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Springfield Jazz & Roots Festival returns for a 10th year

The Springfield Jazz & Roots Festival of 2022 takes place in Stearns Square in the heart of the downtown dining district in Springfield, Massachusetts.
City of Springfield
The Springfield Jazz & Roots Festival of 2022 takes place in Stearns Square in the heart of the downtown dining district in Springfield, Massachusetts.

It takes place around Stearns Square July 20-22

A music festival in western Massachusetts is marking its 10th anniversary this weekend.

To mark its 10th anniversary, the Springfield Jazz & Roots Festival is expanding to three days, July 20th-22nd in the streets around Stearns Square in the heart of the city’s dining district.

As in years past, the free festival features live music, workshops for music school students, food, and various vendors – all assembled, say the organizers, to provide a vibrant celebration of jazz and African roots music.

One of this year’s highlights is the screening of a documentary “City of a Million Dreams” about the tradition of jazz funerals in New Orleans.

Following two evenings of performances, the festival kicks into high gear Saturday with a “second line” parade that starts in front of City Hall at 12:30 p.m. The festival line up for Saturday has 14 performances on two stages.

Festival co-producer Kristin Neville said people have described the event to her as “a big warm hug” and “a big gesture of love.”

“And I agree,” Neville said. “Because it stems from a love for this music and care and respect for the individuals and communities that birthed it and passed it from generation-to-generation, shaped it, expressed themselves through it, found strength and freedom and meaning, and connected with something greater than themselves through it bringing us all closer together and bringing us all joy.”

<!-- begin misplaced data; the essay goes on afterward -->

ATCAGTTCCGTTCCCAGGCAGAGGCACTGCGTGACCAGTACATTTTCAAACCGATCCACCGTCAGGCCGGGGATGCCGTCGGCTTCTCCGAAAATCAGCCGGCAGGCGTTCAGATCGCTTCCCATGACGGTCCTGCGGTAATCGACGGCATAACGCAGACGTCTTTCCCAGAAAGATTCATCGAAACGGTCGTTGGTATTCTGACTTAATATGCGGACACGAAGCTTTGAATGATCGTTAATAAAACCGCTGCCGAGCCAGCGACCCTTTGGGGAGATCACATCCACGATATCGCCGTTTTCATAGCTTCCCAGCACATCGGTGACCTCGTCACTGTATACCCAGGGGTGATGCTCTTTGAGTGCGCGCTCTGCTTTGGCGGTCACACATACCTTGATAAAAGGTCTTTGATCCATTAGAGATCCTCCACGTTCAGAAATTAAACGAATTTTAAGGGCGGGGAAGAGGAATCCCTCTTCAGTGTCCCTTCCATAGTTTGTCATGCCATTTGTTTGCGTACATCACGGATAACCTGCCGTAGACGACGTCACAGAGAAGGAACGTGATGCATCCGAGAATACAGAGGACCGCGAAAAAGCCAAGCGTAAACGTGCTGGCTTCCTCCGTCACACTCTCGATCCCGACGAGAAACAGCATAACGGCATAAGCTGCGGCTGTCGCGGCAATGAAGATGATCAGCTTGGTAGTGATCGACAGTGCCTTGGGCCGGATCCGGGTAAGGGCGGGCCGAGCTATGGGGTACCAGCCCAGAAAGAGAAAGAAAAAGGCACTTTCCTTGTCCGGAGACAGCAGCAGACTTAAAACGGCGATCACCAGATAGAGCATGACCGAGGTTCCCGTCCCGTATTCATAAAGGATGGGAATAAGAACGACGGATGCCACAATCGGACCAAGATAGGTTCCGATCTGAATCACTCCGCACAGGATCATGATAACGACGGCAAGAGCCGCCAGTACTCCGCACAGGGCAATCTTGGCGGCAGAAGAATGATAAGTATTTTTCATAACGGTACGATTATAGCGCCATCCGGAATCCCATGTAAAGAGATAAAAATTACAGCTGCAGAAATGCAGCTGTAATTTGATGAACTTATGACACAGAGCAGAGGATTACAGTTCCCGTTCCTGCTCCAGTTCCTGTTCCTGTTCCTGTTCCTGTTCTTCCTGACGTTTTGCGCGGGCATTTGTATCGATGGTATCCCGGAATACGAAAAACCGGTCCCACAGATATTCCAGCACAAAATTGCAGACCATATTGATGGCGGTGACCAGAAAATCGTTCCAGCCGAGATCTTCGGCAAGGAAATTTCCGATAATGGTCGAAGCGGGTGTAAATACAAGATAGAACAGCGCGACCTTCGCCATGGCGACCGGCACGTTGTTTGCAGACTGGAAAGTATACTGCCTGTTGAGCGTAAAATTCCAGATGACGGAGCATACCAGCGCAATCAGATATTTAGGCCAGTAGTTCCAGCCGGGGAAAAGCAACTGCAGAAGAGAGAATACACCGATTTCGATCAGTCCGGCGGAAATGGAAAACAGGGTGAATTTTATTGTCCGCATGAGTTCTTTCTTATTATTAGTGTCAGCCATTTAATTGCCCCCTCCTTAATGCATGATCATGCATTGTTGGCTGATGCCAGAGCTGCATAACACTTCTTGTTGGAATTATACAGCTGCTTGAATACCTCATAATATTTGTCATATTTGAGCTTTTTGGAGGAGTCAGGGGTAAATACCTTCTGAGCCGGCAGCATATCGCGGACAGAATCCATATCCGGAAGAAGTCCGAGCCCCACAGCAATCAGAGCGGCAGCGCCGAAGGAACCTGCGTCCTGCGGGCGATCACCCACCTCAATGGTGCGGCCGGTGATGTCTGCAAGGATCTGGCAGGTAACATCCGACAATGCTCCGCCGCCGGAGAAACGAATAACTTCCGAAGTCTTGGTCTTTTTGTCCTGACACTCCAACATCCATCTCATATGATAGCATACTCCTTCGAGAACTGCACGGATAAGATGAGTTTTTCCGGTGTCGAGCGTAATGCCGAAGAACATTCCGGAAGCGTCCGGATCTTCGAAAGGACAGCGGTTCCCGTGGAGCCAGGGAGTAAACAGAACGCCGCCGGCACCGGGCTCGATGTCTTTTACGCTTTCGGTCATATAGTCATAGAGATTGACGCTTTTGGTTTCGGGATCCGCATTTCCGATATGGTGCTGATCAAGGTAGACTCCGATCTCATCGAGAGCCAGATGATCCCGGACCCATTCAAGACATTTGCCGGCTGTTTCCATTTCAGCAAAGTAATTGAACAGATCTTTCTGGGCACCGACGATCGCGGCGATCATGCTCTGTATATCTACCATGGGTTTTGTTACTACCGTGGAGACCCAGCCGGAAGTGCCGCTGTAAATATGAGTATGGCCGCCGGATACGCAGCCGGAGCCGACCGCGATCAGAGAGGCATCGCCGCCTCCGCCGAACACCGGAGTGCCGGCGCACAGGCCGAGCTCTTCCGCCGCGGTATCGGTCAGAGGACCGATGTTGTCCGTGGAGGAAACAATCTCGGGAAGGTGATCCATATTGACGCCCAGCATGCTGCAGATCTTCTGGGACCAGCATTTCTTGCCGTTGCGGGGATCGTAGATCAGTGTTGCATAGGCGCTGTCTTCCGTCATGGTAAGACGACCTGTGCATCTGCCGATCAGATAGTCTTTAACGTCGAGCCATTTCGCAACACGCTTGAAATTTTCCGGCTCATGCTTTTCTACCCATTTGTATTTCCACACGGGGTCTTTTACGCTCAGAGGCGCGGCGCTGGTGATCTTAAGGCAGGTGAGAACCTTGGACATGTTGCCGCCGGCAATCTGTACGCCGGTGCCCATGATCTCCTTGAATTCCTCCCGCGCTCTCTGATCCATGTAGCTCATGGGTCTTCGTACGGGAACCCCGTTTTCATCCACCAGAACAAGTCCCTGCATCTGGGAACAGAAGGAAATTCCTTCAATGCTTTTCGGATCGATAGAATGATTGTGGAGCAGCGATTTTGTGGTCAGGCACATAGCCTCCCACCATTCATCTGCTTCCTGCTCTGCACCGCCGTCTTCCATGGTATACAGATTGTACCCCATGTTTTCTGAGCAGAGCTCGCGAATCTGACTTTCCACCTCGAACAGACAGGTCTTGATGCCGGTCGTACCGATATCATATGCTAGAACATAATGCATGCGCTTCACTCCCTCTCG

The featured artist at this year’s festival is renowned jazz bassist and composer, Avery Sharpe, a Springfield native.

Joined by Haneef Nelson on trumpet, they gave a brief performance at the festival press conference.

Reflecting on the first decade of the festival, co-producer Evan Plotkin said it’s not just the incredible music but the ethos behind it that keeps the event going.

“It’s an event where people from all walks of life can come together, leaving their differences at the door, and embrace the universal language of music,” he said.

As for the impact the festival has had on the city, Mayor Domenic Sarno said it has become a “premier regional event” that brings up to 10,000 people to downtown Springfield.

“And the businesses love it because people having a good time like to spend money and they are going into our establishments,” Sarno said.

The festival is produced by Blues to Green, a nonprofit organization that uses music and the arts to catalyze social and environmental change.

The record-setting tenure of Springfield Mayor Domenic Sarno. The 2011 tornado and its recovery that remade the largest city in Western Massachusetts. The fallout from the deadly COVID outbreak at the Holyoke Soldiers Home. Those are just a few of the thousands and thousands of stories WAMC’s Pioneer Valley Bureau Chief Paul Tuthill has covered for WAMC in his nearly 17 years with the station.